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A Liberal MP is taking flak from his former colleagues on the Gatineau City Council for pocketing $70,000 in retirement and transition allowances after winning a seat in last year's federal election.

Stéphane Lauzon won in the riding of Argenteuil-La Petite-Nation on Oct. 19, then quit his job as a municipal councillor in Gatineau. He has since been appointed parliamentary secretary for sport and persons with disabilities, pushing his total salary to $184,000.

Mr. Lauzon was first elected to city council in 2009 and spent nearly six years in the position. After quitting his job in the middle of his mandate, he received a retirement allowance of $12,931 and a transition allowance of $56,540, totalling almost $69,500, according to city officials.

The mayor of Gatineau, Maxime Pedneaud-Jobin, said the rules should be changed when people voluntarily quit their jobs to run at another political level.

"In terms of the law, it's entirely justifiable," Mr. Pedneaud-Jobin told reporters on Tuesday. "In terms of the taxpayers, I don't think it is."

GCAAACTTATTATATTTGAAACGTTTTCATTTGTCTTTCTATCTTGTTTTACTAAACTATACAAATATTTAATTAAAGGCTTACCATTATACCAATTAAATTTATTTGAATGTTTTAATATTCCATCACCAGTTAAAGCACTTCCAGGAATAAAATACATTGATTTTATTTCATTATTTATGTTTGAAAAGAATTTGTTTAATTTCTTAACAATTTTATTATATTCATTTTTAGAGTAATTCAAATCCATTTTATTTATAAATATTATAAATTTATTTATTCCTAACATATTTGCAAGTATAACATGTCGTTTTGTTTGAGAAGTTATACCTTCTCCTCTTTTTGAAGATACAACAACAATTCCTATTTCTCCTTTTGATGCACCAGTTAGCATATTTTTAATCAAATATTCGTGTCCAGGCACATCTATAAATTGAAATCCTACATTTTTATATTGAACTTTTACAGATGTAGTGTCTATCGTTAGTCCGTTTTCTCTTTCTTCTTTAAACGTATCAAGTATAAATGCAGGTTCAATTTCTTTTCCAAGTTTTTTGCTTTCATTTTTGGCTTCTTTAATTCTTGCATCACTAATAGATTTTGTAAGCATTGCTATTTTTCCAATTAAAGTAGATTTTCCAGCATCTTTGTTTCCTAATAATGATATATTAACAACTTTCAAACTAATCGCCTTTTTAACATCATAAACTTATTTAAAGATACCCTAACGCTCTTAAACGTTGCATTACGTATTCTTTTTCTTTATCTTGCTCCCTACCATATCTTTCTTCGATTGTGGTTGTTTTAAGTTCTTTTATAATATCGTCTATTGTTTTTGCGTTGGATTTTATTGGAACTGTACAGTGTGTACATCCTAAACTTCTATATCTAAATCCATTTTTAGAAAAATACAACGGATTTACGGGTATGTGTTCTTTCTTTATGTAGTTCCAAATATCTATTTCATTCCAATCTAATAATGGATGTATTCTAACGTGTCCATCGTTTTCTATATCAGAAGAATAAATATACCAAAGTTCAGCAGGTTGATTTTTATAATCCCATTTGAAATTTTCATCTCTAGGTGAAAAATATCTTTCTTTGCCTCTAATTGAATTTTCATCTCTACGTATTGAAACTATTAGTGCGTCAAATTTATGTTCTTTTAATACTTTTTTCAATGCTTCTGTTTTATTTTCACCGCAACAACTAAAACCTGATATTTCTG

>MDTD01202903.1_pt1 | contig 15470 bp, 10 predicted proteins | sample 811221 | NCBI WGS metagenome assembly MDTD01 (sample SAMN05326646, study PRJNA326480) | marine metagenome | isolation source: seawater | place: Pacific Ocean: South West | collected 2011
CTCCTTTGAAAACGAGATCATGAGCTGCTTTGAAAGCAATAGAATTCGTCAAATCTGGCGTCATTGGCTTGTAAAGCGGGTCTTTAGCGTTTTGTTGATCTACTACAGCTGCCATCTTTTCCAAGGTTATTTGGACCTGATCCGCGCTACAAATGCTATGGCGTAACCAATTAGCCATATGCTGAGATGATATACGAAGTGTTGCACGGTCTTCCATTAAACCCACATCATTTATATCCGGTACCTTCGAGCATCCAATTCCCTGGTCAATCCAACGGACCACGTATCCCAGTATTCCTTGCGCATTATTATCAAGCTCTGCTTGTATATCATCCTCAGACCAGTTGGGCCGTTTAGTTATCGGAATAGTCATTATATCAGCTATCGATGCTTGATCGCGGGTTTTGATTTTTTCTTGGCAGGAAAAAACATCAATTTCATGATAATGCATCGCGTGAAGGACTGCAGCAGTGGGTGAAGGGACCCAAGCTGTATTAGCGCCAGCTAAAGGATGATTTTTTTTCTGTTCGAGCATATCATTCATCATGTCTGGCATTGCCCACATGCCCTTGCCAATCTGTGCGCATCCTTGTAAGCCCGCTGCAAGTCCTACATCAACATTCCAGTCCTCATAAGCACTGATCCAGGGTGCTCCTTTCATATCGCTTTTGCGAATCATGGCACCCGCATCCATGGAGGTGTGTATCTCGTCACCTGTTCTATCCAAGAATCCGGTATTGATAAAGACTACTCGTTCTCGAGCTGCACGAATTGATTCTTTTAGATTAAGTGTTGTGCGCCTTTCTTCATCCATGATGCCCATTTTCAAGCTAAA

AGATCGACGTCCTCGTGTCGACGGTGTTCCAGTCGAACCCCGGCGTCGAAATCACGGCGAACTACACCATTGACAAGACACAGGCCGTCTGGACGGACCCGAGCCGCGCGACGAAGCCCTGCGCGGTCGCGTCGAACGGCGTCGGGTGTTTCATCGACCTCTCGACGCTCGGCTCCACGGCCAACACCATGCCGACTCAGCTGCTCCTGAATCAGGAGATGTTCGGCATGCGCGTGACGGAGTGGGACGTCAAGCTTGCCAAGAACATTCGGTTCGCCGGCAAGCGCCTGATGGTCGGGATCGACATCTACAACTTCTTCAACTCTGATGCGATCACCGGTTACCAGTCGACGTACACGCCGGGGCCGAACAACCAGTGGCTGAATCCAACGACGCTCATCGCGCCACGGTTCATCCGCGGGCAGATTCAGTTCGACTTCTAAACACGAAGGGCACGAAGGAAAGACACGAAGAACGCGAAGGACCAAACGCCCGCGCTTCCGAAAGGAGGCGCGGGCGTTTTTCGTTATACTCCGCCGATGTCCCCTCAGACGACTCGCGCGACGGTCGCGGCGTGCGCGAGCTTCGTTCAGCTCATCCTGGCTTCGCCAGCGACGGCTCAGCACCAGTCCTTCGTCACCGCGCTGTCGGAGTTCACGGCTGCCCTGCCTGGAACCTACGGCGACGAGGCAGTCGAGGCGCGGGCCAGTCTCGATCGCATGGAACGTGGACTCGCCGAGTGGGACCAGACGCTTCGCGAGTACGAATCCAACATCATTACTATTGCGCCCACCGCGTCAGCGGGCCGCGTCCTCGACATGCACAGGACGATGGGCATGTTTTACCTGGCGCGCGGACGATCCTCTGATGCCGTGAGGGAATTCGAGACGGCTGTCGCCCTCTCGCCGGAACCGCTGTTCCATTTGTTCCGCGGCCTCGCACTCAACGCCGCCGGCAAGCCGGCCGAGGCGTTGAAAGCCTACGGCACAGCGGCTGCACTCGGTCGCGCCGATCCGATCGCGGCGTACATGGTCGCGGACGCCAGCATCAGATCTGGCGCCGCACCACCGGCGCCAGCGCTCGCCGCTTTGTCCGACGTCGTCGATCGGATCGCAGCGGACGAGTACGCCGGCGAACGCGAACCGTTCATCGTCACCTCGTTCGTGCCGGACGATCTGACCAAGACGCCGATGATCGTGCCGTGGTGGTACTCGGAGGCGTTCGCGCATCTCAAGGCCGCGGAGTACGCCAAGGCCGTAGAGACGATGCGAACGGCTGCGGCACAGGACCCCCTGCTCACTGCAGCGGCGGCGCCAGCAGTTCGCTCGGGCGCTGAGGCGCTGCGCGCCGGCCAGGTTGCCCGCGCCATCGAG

The mayor said such transition allowances should not be awarded when people remain in politics.

"I think there is a problem in a case like this, when someone goes from one job to another, both elected positions. I think we need to give ourselves the tools to prevent such a situation from happening again," Mr. Pedneaud-Jobin said.

Newly elected MP Gérard Deltell was eligible for an indemnity of more than $100,000 when he quit Quebec's National Assembly to run for the Conservatives last year. However, Mr. Deltell voluntarily decided not to take the money.

In an interview, Mr. Lauzon said he simply followed the rules in place, adding that the allowances have to be viewed in the context of his entire remuneration package.

"It was part of the initial contract that I signed in 2009," the former schoolteacher said. "When I got elected, I put aside my career and took a pay cut of $35,000 a year."

Mr. Lauzon said cities such as Gatineau have to offer attractive financial packages to bring good people to municipal politics. For now, however, he plans to focus on his duties as an MP to work on federal issues and consult the residents of his riding on their priorities.

The Quebec government clamped down late last year on retirement allowances that are offered to members of the National Assembly who quit mid-mandate. To obtain the money, retiring MNAs now need to prove that their departure is related to serious health issues.

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